Warning: I give away some of the less important plot elements here. 

There's a shooting at the start and Mildred is made to tell her story to the police. The novel doesn't start that way, but the device is pure genius because it justifies the narration and the flashbacks that follow. It's a nice way to compress a complicated story. 

Mildred's a simple housewife, but her excessive dedication to her snooty daughter brings her into conflict with her husband. It's tragic because they're both good people. 

She leaves her husband and takes up with an amiable weasel. He's amoral but she needs companionship. 

After she leaves her husband and ventures out into the outside world, she encounters four or five major types of people. It's like a medieval morality tale that introduces us, one by one, to the different kinds of false friends and demons that are out there. All have a good side, but all will eventually betray her. 

Mildred gets a job as a waitress and meets a woman who will become her friend. The friend is helpful when Mildred starts her own restaurant, but is also self-absorbed, and isn't proper friend material.

Unable to find a genuine friend, Mildred tries romance with a formerly rich gold-digger. He has a nice side, but..... 

Even the daughter she made so many sacrifices for treats her badly. Unable to find any good in the world she heroically tries to create the good by spoiling her kid. 

Yikes, I have lots more to say, but I'm running out of space. I'll have to continue this another time. 

Friday, August 03, 2012


Haw! I can't wait to see if the blog can handle a picture this big! I pity the people who are looking at this on a mobile phone. 

Anyway. that's Joan Crawford in a close-up from "Humoresque." Tonight I watched a TCM documentary on Crawford at John's place, and I saw a lot of pictures I'd never seen before. Seeing them provoked what I thought was a deeper understanding of Crawford's  acting style. I'll tell you what that understanding consists of, but first take a look at the pictures (below) that provoked it.  

Crawford (or her photographer) tried out a number of personas in her portraits. Any one of them represents a possible career path she might have taken. Here (above) she tries out  an innocent girl-next-door look, layered over with ambition, neurosis and intelligence.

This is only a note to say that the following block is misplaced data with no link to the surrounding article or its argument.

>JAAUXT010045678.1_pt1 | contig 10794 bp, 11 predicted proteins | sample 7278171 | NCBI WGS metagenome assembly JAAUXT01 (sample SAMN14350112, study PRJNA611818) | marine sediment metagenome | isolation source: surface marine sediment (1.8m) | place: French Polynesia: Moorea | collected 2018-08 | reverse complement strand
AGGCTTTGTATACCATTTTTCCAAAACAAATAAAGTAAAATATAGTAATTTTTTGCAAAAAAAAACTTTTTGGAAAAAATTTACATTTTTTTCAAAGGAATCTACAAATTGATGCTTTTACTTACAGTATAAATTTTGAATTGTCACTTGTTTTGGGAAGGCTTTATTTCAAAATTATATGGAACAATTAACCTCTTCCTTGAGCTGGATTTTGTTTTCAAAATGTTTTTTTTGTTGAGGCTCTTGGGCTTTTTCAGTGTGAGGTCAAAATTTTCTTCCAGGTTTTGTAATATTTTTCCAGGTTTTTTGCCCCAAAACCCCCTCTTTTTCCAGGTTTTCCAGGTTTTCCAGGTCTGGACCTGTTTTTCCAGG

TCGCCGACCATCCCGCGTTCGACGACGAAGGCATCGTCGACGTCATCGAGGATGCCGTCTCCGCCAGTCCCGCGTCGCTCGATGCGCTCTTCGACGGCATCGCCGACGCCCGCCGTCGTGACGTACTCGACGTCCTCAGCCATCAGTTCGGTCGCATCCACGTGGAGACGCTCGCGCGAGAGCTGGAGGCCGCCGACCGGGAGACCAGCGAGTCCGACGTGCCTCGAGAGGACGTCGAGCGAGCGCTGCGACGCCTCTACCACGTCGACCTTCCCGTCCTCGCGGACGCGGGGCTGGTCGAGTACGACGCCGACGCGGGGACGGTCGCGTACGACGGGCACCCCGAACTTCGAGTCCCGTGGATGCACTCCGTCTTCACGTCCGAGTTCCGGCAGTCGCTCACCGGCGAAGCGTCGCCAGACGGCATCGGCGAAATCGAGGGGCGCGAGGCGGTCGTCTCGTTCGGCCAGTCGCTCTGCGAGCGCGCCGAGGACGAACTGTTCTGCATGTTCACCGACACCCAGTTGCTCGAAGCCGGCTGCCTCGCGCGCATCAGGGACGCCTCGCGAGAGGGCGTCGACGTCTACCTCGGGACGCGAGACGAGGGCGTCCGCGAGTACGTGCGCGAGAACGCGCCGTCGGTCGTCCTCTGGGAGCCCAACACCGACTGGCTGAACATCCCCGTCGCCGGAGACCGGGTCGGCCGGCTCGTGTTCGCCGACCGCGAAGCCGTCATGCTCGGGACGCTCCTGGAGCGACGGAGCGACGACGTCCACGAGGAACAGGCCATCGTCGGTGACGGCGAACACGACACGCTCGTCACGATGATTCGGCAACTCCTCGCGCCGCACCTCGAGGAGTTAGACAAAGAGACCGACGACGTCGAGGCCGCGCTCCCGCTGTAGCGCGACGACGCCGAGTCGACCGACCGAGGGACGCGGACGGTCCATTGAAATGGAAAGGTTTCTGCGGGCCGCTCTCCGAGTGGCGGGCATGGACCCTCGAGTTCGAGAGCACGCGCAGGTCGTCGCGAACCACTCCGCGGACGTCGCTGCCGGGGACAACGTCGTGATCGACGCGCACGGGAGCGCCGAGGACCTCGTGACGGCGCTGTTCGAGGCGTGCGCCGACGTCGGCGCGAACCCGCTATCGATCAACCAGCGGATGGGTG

Here (above) she's purely innocent and idealistic. I don't doubt that she could have pulled it off on screen, but I'm glad she didn't go this route. Innocent is a great look for young actors, but she wouldn't have have been able to sustain it as she got older.

Ditto the weird, hard-core sci-fi look. She's great at it, but you can only play that for so long.

She experimented with weirdness a lot. 

I think she wanted to convince the studio to make the kind of stories that favored her kind of nuanced weirdness.  Maybe she was inspired by Garbo.

All those experiments with innocence and weirdness weren't wasted, though. As her later persona evolved, she just folded these qualities into it. As time went by she developed an immensely layered screen personality. 

How would you describe this close-up expression (above) from "Humoresque?" She looks weird, innocent, mature, young, dignified, idealistic, hurt, worldly, shocked, vulnerable, steely, philosophical, kind, and potentially cruel...all at the same time! Sheeesh!

For me Crawford's best period was middle age. She'd had a lot of random nuances before that, but that's when she finally figured out how to focus them. During that period she discovered dignity. She kept the fascinating youthful nuances and allowed them to co-exist with a caricature of the kind of dignity the best people seem to acquire in mid-life. Not only that, but she bundled these qualities together in a stylized, over-the-top theatrical style. 

So that's it. That, I humbly submit, is part of the secret of Joan's midperiod acting style.

Tuesday, June 08, 2010